New Construction Design
We assist in designing GREEN homes!
Basic recommendations for building a "GREEN" home:
We strongly favor ICF block and build with it all the way to the roof for many reasons:
Its structural strength arises from monolithic concrete poured into forms into which steel rebar has been placed per engineering specification. An ICF house can be designed to withstand hurricanes, tornadoes or allow a helicopter to land on the roof.
While termites can tunnel through foam and even crawl through minute cracks in concrete, there is nothing organic (cellulosic) in an ICF wall to attract, feed or sustain insects or mold
3) Sound suppression
ICF walls help isolate homeowners from sound and vibration arising from proximity to airports, roads and busy waterways
4) Thermal mass
The large quantity of concrete encapsulated in insulating foam contributes a thermal "flywheel" effect, isolating the interior for many hours from late night low temps in winter or afternoon highs in summer, allowing the heating and cooling system to be designed for average rather than peak highs and lows for the day.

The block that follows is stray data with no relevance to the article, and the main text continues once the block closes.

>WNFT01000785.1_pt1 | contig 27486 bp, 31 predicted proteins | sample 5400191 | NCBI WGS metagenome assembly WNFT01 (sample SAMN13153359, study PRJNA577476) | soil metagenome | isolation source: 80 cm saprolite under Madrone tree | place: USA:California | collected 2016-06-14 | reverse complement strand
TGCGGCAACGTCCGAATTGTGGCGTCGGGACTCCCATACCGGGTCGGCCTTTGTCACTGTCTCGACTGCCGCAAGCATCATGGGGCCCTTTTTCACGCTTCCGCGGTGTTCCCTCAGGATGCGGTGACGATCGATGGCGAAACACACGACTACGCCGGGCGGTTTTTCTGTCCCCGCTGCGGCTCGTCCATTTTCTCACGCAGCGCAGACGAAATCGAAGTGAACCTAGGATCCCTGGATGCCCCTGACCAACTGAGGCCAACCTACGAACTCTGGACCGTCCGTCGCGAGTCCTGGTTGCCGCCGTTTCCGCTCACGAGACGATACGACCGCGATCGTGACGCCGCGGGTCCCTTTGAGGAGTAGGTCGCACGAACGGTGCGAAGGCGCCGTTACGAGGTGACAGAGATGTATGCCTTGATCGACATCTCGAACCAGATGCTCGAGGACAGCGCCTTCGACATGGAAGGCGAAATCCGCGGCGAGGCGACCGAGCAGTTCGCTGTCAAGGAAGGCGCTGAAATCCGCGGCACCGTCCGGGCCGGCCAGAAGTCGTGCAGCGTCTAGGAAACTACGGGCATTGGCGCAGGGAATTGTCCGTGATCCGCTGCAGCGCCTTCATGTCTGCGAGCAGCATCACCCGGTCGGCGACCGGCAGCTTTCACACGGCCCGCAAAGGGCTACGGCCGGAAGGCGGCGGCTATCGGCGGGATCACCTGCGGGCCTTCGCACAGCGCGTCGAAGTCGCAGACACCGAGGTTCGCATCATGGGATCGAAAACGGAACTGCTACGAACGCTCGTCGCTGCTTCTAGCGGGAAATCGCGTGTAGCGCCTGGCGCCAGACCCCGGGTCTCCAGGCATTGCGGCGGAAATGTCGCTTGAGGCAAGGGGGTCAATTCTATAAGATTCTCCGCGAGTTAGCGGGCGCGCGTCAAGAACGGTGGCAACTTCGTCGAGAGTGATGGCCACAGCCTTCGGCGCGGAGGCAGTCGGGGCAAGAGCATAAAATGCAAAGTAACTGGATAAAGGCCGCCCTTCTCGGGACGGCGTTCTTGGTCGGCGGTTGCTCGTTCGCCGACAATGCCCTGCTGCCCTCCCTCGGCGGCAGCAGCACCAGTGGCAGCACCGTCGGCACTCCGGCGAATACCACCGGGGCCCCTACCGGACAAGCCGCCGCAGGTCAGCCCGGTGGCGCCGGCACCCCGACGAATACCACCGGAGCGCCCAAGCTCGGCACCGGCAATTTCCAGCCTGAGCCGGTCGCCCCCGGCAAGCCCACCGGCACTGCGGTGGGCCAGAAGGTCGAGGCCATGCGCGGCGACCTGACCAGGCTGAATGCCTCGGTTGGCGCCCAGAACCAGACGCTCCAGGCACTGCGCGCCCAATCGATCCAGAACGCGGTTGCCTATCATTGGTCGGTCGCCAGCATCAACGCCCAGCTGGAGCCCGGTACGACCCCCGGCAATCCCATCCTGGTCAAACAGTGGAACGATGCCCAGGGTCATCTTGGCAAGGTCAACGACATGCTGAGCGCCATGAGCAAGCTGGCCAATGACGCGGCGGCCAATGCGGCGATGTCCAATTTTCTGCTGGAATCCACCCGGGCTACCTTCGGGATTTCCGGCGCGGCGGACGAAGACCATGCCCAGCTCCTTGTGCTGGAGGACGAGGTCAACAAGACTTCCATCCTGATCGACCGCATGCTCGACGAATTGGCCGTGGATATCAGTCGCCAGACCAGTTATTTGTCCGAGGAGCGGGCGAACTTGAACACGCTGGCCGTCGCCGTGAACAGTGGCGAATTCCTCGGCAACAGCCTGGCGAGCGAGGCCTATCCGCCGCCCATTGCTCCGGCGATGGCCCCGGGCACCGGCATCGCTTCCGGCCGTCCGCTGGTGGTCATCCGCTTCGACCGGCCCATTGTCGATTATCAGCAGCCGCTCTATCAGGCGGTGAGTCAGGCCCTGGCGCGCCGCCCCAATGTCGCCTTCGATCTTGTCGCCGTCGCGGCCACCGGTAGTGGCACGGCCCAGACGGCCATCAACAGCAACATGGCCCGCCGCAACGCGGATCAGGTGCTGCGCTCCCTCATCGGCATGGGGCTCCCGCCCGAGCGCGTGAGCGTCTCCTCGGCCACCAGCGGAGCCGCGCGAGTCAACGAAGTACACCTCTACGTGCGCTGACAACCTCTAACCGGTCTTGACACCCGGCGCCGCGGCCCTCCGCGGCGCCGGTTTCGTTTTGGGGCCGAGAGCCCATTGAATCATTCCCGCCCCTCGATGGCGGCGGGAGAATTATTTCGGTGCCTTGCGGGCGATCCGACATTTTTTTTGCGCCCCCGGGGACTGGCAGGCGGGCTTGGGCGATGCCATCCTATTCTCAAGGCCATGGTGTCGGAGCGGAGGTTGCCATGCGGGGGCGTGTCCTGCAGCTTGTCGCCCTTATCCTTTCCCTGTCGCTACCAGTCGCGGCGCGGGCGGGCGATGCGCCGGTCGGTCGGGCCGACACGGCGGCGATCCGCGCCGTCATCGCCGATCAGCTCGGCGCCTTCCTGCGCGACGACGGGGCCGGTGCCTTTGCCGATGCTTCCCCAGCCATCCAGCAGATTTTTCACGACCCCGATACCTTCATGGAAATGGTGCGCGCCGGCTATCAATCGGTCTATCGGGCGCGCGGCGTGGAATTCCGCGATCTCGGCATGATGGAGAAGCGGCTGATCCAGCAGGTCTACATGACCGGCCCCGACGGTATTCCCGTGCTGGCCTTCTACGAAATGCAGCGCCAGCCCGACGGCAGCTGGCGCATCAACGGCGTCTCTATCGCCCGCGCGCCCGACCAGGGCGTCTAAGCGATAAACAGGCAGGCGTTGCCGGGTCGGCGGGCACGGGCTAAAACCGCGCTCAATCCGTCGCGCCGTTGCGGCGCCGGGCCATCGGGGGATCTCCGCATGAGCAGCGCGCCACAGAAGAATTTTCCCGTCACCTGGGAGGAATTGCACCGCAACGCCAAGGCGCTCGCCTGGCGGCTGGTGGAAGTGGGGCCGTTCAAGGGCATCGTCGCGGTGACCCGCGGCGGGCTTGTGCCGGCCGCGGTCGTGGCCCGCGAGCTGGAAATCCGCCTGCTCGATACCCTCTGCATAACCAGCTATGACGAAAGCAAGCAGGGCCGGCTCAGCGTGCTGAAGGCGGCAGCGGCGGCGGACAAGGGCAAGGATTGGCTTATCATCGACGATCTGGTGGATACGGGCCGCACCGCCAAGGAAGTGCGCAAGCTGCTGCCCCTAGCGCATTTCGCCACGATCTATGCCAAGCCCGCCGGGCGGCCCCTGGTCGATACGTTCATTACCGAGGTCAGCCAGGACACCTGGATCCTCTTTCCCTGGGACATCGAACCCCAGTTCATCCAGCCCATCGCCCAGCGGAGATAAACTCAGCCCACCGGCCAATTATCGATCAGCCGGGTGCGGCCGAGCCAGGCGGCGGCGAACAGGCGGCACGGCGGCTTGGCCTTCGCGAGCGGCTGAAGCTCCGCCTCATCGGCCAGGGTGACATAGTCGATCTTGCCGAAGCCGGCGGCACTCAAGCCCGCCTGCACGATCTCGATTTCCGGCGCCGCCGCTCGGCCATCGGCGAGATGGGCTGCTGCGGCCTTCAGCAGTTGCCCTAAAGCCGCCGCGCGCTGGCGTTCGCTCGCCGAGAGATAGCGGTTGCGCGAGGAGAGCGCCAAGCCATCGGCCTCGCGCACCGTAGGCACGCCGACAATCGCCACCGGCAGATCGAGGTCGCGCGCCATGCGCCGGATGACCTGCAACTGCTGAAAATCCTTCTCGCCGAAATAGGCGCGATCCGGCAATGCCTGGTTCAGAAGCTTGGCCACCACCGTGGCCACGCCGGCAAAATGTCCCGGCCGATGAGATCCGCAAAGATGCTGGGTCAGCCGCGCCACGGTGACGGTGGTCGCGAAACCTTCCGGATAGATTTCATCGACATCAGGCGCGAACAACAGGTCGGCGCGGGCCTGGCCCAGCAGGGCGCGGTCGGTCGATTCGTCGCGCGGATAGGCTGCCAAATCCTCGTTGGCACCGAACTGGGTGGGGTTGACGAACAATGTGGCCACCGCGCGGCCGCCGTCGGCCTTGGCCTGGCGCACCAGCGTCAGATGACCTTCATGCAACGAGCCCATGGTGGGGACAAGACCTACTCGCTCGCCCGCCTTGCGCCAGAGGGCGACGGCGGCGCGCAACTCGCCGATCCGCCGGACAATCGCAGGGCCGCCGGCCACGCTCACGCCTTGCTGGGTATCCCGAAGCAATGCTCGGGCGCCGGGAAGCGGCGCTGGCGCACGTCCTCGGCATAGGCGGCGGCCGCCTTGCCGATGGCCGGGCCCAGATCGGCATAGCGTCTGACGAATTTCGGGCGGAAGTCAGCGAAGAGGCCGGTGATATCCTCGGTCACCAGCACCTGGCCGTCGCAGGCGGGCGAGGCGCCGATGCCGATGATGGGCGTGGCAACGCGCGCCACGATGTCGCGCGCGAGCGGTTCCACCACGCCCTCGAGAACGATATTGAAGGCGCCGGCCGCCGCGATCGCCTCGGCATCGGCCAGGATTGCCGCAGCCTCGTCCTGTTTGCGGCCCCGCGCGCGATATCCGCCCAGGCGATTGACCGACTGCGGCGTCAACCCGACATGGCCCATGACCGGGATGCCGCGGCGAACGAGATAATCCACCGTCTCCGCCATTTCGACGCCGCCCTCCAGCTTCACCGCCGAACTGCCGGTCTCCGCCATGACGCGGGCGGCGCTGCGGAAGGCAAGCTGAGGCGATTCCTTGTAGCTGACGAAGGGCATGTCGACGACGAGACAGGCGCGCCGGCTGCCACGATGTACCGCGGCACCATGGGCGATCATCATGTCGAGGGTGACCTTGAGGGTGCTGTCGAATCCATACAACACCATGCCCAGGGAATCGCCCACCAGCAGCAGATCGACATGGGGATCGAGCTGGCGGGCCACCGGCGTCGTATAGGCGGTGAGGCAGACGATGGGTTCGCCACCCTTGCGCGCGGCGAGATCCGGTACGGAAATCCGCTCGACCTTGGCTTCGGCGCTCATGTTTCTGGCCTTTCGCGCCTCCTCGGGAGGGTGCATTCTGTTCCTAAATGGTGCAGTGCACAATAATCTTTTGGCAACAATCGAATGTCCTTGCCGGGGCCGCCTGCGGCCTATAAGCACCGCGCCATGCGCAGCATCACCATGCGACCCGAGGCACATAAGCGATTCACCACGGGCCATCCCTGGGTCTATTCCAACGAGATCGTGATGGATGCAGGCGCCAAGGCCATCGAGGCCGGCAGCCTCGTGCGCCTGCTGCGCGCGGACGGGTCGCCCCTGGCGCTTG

Insulation is normally specified in R-value (R meaning Resistance to heat flow), but that only tells part of the story. It is also necessary to ensure the building envelope minimize air leakage.
Conventional batt or fill insulations do little or nothing to stop air movement though them, so warm house air escapes and cold outdoor air comes in–vice versa. Foam insulation (CORRECTLY APPLIED) provides both high R-value and a tight air seal.
That's not to say that conventional insulation materials can't be correctly installed to provide the designed result, but they require additional air sealing details to properly perform.
The best Btu, watt or ton is the one not needed, bought, installed, or operated. In other words, invest in a building envelope designed to minimize heating and cooling load. That said, choosing HVAC systems depends very much on availability and unit costs of local fuels – electricity, natural gas, fuel oil, propane, and possibly also firewood, coal or other pelletized solid fuels.
Geothermal systems tend to have the highest installation costs but lowest operating costs. On the other hand, if natural gas is available then chances are good it offers both reasonable operating cost and low installation cost. The payback period for the premium cost of geo will be quite a bit longer if natural gas is available.
However, if the only available fossil heating fuels are heating oil or propane, geo is likely to pay back much faster since costs per delivered Btu are much higher for oil and propane than for natural gas.